The third Mendelssohn quotation is performed by the principal clarinet in E-flat major starting four bars after Rehearsal 60. A timpani roll on G begins two bars after Rehearsal 60 and continues for nine measures (536-544) to the end of the movement. The conversion of nine to its corresponding letter in the alphabet yields I. The combination of I with the key letter of the third Mendelssohn quotation (E) and the note rolled by the timpani (G) is an anagram of IEG. The first two letters are the latin abbreviation for id est, a phrase that means “that is.” Elgar used that Latin abbreviation in his personal correspondence. The letter G is an initial for both God and Gesù, an Italian spelling for Jesus. Two possible readings of IEG are “that is God” and “that is Gesù (Jesus).” Variation XIII is dedicated in secret to Jesus whose initials are transparently enciphered by its Roman numerals. X represents ten, and the tenth letter of the alphabet is J. III stands for three, and the third letter of the alphabet is C. The Roman numerals XIII is a coded version of the initials JC.
The key letters of the three Mendelssohn fragments, the notes rolled by the timpani accompaniment, and the bar lengths of these timpani rolls encode three letters for each of the three Mendelssohn quotations. The first Mendelssohn quotation encodes the letter ICA, a phonetic version of the phrase “I see a.” The second Mendelssohn quotation encodes the letters FAC, a phonetic spelling of face. The third Mendelssohn quotation encodes the letters IEG. The first two letters (ie) are the Latin abbreviation for id est, a phrase that means “that is.” The third letter G is the initial for God and Gesù (Jesus). The combined decryptions from the three Mendelssohn fragments produces the phrases “I see a face that is God’ and “I see a face that is Gesù (Jesus).” These readings are complementary because Roman Catholicism teaches that Jesus is the physical incarnation of God.
Why would Elgar encipher the phrase “I see a face that is God” in Variation XIII? The answer is provided by a major event in the Roman Catholic Church that transpired five months before Elgar began composing the Enigma Variations. In May 1898, the Italian photographer Secondo Pia took the first official photographs of the Turin Shroud. The photographic negatives revealed a miraculous positive image of the crucified man on the Shroud whose wounds match those described in the gospel accounts. Pia’s photographic negatives became an international sensation in the secular and religious press because they revealed for the first time a lifelike image of the face and crucified body of Jesus. The negative image on the Turin Shroud is miraculous as it predates the invention of photography by more than a thousand years.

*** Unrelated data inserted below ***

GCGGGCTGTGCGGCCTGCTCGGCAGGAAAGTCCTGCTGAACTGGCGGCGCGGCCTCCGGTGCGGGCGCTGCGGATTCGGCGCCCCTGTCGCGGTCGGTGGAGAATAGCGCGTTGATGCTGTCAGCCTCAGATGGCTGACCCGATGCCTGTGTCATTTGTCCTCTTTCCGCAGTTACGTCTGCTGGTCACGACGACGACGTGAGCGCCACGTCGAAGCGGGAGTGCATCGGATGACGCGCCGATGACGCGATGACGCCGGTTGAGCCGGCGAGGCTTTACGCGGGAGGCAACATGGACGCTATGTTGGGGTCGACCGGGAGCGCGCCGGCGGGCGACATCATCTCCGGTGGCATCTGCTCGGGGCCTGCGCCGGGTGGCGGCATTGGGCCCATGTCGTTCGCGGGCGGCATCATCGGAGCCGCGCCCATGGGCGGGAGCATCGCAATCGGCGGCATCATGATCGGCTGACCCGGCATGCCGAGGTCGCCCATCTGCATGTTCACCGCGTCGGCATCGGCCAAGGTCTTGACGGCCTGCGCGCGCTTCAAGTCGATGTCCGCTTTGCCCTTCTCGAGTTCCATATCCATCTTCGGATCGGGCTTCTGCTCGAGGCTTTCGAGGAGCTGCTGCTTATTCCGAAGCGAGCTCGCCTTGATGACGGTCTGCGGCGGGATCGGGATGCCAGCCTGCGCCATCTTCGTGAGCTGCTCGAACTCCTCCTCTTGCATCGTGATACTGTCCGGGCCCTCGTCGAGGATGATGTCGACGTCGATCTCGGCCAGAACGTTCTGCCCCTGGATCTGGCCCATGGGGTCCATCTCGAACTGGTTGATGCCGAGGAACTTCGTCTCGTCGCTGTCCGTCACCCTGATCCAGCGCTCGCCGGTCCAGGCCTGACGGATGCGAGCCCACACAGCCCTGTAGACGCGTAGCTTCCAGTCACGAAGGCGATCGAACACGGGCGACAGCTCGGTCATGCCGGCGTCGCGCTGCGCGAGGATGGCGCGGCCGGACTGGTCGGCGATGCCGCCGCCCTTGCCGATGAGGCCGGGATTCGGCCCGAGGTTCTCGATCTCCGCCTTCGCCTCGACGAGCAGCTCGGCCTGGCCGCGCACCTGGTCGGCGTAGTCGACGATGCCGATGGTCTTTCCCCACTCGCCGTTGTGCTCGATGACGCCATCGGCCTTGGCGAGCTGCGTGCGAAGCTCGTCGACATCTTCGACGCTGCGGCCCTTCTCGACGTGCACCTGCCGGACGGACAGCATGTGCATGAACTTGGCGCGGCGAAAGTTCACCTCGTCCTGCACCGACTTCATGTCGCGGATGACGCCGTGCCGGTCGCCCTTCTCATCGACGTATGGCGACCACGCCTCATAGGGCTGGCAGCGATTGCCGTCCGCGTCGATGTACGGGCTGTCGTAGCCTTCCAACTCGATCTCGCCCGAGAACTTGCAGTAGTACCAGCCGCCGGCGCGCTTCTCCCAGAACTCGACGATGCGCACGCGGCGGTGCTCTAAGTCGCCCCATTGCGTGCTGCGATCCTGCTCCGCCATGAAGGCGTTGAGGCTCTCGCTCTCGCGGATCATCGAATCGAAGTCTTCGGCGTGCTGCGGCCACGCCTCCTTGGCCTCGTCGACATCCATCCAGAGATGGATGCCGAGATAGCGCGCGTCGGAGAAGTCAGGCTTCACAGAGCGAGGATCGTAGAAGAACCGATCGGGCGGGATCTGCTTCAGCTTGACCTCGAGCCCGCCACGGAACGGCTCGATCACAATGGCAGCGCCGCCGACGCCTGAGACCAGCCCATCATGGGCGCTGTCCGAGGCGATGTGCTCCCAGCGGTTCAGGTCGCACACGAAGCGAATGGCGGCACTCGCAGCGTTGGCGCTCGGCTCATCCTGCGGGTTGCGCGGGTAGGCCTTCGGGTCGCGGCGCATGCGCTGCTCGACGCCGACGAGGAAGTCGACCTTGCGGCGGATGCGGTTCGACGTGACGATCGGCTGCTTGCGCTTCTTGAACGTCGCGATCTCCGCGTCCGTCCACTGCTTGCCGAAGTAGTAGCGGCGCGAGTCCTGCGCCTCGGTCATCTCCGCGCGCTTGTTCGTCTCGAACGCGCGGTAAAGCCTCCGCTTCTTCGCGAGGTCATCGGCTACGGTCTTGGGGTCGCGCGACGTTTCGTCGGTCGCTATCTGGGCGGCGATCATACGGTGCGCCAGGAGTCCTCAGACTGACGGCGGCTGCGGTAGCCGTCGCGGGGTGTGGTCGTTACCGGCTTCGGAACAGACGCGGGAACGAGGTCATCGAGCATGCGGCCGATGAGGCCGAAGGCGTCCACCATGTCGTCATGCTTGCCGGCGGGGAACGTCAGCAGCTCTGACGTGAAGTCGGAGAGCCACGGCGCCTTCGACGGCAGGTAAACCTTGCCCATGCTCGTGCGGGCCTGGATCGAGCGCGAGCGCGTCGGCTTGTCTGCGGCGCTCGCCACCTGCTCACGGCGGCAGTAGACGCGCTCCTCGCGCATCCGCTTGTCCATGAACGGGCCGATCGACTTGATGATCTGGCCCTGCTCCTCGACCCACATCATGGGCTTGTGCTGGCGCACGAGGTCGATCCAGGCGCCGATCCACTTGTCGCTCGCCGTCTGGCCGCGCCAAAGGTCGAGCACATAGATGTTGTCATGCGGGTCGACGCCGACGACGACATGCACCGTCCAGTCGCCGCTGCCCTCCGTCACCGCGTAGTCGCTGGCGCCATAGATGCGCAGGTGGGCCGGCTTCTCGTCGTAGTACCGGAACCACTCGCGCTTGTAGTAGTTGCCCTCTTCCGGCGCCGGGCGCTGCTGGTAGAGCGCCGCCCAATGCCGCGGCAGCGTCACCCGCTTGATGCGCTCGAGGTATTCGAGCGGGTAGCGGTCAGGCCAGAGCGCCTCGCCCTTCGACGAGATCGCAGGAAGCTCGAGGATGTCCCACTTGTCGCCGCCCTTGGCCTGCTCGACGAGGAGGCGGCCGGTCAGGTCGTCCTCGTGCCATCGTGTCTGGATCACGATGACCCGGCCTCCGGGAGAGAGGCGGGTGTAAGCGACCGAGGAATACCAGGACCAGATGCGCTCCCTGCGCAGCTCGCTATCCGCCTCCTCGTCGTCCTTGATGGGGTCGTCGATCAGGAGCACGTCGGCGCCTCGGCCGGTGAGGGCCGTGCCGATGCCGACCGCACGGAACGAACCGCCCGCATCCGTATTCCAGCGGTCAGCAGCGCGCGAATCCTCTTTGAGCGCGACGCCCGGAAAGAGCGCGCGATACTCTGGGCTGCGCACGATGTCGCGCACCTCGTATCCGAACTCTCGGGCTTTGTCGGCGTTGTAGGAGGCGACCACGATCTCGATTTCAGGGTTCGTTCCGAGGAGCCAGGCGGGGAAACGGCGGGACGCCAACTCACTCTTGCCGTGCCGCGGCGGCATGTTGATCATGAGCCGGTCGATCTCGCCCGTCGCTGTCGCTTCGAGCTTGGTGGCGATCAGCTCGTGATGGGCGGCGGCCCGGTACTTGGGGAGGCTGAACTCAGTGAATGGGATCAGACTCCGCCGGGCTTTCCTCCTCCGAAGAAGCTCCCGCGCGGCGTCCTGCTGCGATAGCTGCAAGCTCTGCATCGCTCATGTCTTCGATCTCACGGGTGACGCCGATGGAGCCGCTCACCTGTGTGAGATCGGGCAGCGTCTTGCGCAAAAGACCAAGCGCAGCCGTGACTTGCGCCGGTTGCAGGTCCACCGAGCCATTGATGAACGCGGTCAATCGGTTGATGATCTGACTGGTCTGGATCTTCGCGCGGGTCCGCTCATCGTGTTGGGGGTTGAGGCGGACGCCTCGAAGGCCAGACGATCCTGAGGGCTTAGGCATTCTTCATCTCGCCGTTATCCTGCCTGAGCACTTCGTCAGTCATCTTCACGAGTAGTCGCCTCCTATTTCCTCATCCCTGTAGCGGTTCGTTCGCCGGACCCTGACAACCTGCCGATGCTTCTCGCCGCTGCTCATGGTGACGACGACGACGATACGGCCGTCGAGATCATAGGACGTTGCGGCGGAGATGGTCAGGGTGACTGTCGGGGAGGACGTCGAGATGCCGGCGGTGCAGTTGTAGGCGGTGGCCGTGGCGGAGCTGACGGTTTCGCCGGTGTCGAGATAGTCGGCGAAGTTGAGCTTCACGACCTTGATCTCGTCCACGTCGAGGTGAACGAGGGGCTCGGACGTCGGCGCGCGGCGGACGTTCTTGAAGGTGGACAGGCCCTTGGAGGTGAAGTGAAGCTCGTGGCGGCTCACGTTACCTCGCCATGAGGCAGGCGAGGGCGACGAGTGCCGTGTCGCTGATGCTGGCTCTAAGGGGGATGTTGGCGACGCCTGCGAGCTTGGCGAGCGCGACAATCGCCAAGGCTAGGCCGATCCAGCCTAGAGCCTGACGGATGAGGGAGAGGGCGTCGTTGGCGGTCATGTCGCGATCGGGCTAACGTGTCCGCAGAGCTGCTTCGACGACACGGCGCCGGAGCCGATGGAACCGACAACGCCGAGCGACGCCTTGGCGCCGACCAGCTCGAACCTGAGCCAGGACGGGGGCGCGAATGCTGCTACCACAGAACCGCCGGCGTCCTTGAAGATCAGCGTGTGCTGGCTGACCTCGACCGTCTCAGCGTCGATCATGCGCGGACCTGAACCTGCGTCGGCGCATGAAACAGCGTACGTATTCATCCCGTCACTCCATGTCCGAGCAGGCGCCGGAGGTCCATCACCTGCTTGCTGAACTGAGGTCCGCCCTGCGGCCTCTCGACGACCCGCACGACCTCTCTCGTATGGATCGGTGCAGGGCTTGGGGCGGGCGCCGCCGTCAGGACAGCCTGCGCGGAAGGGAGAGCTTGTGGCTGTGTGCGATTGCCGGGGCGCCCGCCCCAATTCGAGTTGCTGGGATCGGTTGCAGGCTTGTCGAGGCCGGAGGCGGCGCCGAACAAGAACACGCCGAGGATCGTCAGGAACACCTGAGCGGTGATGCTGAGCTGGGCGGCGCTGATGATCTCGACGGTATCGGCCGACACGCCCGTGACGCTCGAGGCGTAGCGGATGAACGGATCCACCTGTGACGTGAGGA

Other cryptographic evidence from the Variations confirms that Elgar was inspired by the Turin Shroud. For example, the Mendelssohn quotations in Variation XIII encode a reference to the Turin Shroud using an ingenious elimination cipher. When discrete note letters from the three Mendelsson quotations (A, B, C, E, F, G) are used to eliminate matching letters from the title of the covert Theme (Ein fest Burg), the remaining letters form an anagram of TURIN S. The meaning of the initial S is revealed by the recognition that its remaining letters are shrouded. Vivid red stains of human blood are visible on the Turin Shroud. Remarkably, the performance directions three bars before Rehearsal 61 are an acrostic anagram of red (dim. e. rit.). Four bars after Rehearsal 55 and again after Rehearsal 59, the bass section performs the notes D-E-A-D (dead). The first two melody notes of Variation XIII are G-D, a phonetic spelling of God. To learn more concerning the secrets of the Enigma Variations, read my free eBook Elgar’s Enigmas Exposed.